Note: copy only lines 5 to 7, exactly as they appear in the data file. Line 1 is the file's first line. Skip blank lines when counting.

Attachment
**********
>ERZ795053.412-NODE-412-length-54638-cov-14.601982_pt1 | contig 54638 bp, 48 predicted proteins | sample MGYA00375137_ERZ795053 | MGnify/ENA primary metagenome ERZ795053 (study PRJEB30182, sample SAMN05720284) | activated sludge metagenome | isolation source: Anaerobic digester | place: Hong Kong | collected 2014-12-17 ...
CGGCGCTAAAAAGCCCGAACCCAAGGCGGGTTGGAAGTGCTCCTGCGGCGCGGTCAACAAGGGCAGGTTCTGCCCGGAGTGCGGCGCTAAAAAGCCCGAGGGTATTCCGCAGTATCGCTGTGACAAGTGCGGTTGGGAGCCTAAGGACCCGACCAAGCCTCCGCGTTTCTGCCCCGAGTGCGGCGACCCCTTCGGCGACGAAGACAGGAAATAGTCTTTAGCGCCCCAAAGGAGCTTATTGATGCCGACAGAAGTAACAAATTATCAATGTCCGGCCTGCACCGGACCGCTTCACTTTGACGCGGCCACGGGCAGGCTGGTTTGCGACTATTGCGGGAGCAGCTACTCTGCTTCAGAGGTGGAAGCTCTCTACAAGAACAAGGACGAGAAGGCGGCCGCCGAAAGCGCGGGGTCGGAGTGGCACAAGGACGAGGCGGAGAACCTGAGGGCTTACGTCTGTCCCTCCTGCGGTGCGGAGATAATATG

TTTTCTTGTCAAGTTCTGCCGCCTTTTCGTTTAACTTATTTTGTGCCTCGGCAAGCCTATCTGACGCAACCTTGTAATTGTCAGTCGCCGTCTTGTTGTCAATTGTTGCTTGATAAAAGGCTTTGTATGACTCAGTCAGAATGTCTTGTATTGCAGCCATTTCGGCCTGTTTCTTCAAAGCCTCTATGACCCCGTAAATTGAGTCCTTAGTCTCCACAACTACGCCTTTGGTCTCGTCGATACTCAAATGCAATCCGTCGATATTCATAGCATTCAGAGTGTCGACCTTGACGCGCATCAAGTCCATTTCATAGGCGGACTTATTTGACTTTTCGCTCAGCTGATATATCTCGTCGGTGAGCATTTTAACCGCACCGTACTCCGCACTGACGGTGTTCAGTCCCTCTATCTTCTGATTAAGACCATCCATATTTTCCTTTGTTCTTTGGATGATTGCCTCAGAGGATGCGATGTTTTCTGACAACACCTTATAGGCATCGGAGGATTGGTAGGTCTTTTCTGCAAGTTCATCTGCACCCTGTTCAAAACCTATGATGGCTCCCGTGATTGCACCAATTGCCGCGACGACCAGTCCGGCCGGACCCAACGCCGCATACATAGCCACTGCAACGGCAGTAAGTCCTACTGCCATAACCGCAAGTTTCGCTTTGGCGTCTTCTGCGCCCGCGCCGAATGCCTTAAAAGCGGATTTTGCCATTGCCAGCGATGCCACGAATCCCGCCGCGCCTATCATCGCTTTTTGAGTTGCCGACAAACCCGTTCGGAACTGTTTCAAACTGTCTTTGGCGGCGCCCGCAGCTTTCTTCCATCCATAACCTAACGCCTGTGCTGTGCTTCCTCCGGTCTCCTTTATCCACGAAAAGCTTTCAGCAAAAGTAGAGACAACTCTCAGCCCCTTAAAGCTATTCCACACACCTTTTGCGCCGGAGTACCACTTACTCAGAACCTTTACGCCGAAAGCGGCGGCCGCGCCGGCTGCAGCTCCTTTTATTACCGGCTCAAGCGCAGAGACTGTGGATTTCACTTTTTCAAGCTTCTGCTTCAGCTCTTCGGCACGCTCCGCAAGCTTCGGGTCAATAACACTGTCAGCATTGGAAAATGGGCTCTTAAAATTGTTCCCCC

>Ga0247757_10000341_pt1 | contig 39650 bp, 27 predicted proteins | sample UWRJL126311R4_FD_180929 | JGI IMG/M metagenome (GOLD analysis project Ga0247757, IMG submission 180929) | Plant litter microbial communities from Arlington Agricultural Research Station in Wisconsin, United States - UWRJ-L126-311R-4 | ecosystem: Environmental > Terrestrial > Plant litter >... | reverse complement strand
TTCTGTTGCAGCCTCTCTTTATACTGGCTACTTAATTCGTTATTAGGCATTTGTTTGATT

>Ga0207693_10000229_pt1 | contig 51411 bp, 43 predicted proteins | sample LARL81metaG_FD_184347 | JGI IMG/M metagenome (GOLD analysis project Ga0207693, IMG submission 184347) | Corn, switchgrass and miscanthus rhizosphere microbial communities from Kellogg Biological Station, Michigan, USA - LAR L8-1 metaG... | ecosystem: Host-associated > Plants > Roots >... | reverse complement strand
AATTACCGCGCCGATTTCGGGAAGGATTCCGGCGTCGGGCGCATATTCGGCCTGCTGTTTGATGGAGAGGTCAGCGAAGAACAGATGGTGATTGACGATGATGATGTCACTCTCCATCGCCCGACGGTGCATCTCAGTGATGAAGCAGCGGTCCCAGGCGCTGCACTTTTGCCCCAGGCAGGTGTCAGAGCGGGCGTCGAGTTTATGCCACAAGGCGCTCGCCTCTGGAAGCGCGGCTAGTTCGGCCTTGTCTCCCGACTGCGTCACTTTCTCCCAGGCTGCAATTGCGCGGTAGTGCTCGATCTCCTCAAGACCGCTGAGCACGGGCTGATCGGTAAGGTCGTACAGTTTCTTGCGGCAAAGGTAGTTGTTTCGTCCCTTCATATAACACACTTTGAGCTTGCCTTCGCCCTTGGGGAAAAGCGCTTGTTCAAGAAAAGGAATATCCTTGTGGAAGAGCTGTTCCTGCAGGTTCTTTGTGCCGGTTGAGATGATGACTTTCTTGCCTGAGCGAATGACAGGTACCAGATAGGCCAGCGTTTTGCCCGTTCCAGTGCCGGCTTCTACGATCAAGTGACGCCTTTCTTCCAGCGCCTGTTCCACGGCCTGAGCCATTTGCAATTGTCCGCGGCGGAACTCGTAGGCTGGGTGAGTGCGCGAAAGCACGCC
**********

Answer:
TTCTGTTGCAGCCTCTCTTTATACTGGCTACTTAATTCGTTATTAGGCATTTGTTTGATT

>Ga0207693_10000229_pt1 | contig 51411 bp, 43 predicted proteins | sample LARL81metaG_FD_184347 | JGI IMG/M metagenome (GOLD analysis project Ga0207693, IMG submission 184347) | Corn, switchgrass and miscanthus rhizosphere microbial communities from Kellogg Biological Station, Michigan, USA - LAR L8-1 metaG... | ecosystem: Host-associated > Plants > Roots >... | reverse complement strand
AATTACCGCGCCGATTTCGGGAAGGATTCCGGCGTCGGGCGCATATTCGGCCTGCTGTTTGATGGAGAGGTCAGCGAAGAACAGATGGTGATTGACGATGATGATGTCACTCTCCATCGCCCGACGGTGCATCTCAGTGATGAAGCAGCGGTCCCAGGCGCTGCACTTTTGCCCCAGGCAGGTGTCAGAGCGGGCGTCGAGTTTATGCCACAAGGCGCTCGCCTCTGGAAGCGCGGCTAGTTCGGCCTTGTCTCCCGACTGCGTCACTTTCTCCCAGGCTGCAATTGCGCGGTAGTGCTCGATCTCCTCAAGACCGCTGAGCACGGGCTGATCGGTAAGGTCGTACAGTTTCTTGCGGCAAAGGTAGTTGTTTCGTCCCTTCATATAACACACTTTGAGCTTGCCTTCGCCCTTGGGGAAAAGCGCTTGTTCAAGAAAAGGAATATCCTTGTGGAAGAGCTGTTCCTGCAGGTTCTTTGTGCCGGTTGAGATGATGACTTTCTTGCCTGAGCGAATGACAGGTACCAGATAGGCCAGCGTTTTGCCCGTTCCAGTGCCGGCTTCTACGATCAAGTGACGCCTTTCTTCCAGCGCCTGTTCCACGGCCTGAGCCATTTGCAATTGTCCGCGGCGGAACTCGTAGGCTGGGTGAGTGCGCGAAAGCACGCC